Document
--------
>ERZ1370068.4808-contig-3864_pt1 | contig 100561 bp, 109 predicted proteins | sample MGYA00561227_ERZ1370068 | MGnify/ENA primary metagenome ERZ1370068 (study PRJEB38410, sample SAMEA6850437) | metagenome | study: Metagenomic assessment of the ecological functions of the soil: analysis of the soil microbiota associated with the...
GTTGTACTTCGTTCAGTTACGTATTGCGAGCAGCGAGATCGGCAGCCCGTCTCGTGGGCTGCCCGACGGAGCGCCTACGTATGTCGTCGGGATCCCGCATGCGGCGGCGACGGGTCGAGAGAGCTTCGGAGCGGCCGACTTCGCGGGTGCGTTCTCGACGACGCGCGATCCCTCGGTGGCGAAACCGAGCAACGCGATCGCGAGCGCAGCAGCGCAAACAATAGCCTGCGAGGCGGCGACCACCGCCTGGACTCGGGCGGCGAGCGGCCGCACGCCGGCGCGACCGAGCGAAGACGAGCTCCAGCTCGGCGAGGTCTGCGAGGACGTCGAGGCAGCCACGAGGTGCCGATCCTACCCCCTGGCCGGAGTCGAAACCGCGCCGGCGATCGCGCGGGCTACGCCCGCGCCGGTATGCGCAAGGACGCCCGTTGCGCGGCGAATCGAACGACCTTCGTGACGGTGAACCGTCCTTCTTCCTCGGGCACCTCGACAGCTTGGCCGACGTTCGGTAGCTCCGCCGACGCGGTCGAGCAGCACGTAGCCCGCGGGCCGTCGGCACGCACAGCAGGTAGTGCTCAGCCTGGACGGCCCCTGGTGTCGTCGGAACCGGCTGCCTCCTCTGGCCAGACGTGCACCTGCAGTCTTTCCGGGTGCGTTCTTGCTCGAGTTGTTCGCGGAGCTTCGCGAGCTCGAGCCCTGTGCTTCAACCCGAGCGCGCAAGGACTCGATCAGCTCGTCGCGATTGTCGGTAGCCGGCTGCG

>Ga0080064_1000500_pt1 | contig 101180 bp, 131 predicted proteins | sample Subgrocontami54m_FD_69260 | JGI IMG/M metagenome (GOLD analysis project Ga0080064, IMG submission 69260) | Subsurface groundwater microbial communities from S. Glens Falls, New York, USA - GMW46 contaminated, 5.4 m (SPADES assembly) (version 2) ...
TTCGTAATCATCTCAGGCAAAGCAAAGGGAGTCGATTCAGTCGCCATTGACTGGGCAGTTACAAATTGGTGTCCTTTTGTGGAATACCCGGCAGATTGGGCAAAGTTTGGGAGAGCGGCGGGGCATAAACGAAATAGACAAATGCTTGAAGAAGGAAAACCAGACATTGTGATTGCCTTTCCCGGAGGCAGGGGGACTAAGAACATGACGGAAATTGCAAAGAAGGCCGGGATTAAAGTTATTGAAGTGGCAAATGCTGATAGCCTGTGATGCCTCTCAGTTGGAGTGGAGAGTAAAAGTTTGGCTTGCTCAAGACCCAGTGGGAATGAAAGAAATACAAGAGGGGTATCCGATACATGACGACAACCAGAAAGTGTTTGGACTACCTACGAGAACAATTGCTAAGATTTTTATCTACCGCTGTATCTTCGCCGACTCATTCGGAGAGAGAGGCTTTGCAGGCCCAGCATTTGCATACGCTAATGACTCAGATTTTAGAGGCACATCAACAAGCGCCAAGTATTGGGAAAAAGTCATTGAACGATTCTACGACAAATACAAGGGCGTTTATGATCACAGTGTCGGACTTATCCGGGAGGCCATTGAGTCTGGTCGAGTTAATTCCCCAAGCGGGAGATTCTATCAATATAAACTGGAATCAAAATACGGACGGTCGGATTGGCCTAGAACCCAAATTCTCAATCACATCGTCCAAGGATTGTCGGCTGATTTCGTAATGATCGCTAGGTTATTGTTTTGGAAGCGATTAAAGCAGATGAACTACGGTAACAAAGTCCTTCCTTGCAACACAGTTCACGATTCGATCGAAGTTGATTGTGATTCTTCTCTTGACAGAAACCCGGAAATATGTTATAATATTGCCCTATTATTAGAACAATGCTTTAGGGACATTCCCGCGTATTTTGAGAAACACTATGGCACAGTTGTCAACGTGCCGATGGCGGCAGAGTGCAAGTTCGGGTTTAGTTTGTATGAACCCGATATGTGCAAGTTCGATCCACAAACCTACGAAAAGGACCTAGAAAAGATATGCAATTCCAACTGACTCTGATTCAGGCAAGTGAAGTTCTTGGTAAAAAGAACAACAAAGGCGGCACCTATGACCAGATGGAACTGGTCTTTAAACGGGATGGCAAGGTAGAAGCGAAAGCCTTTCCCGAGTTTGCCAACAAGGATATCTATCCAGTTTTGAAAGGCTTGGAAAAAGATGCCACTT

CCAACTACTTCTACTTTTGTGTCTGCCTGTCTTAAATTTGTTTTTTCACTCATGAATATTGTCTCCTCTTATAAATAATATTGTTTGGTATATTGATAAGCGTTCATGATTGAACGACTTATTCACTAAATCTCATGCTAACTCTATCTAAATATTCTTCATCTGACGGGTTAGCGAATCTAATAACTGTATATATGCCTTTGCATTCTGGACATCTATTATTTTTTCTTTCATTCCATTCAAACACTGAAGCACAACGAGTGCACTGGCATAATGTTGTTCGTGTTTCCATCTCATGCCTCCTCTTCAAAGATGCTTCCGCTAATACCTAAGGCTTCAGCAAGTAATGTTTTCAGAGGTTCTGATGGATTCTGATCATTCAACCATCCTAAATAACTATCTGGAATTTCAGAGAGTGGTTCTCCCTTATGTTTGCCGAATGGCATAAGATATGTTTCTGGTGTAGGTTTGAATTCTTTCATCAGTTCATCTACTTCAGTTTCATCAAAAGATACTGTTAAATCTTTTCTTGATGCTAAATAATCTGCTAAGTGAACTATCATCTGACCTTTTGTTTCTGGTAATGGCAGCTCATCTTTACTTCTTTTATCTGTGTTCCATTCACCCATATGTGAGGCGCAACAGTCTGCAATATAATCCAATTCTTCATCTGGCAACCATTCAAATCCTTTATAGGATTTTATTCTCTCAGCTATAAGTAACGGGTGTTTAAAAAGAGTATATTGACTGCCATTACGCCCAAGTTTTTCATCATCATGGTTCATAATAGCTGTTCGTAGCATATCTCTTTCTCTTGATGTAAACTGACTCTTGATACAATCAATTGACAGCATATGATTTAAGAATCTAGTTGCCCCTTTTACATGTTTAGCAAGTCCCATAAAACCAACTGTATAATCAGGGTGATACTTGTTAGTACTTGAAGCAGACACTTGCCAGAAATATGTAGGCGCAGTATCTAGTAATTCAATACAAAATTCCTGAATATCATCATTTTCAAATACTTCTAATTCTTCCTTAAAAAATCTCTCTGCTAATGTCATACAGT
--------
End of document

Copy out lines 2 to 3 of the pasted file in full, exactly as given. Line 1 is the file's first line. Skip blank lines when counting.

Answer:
GTTGTACTTCGTTCAGTTACGTATTGCGAGCAGCGAGATCGGCAGCCCGTCTCGTGGGCTGCCCGACGGAGCGCCTACGTATGTCGTCGGGATCCCGCATGCGGCGGCGACGGGTCGAGAGAGCTTCGGAGCGGCCGACTTCGCGGGTGCGTTCTCGACGACGCGCGATCCCTCGGTGGCGAAACCGAGCAACGCGATCGCGAGCGCAGCAGCGCAAACAATAGCCTGCGAGGCGGCGACCACCGCCTGGACTCGGGCGGCGAGCGGCCGCACGCCGGCGCGACCGAGCGAAGACGAGCTCCAGCTCGGCGAGGTCTGCGAGGACGTCGAGGCAGCCACGAGGTGCCGATCCTACCCCCTGGCCGGAGTCGAAACCGCGCCGGCGATCGCGCGGGCTACGCCCGCGCCGGTATGCGCAAGGACGCCCGTTGCGCGGCGAATCGAACGACCTTCGTGACGGTGAACCGTCCTTCTTCCTCGGGCACCTCGACAGCTTGGCCGACGTTCGGTAGCTCCGCCGACGCGGTCGAGCAGCACGTAGCCCGCGGGCCGTCGGCACGCACAGCAGGTAGTGCTCAGCCTGGACGGCCCCTGGTGTCGTCGGAACCGGCTGCCTCCTCTGGCCAGACGTGCACCTGCAGTCTTTCCGGGTGCGTTCTTGCTCGAGTTGTTCGCGGAGCTTCGCGAGCTCGAGCCCTGTGCTTCAACCCGAGCGCGCAAGGACTCGATCAGCTCGTCGCGATTGTCGGTAGCCGGCTGCG

>Ga0080064_1000500_pt1 | contig 101180 bp, 131 predicted proteins | sample Subgrocontami54m_FD_69260 | JGI IMG/M metagenome (GOLD analysis project Ga0080064, IMG submission 69260) | Subsurface groundwater microbial communities from S. Glens Falls, New York, USA - GMW46 contaminated, 5.4 m (SPADES assembly) (version 2) ...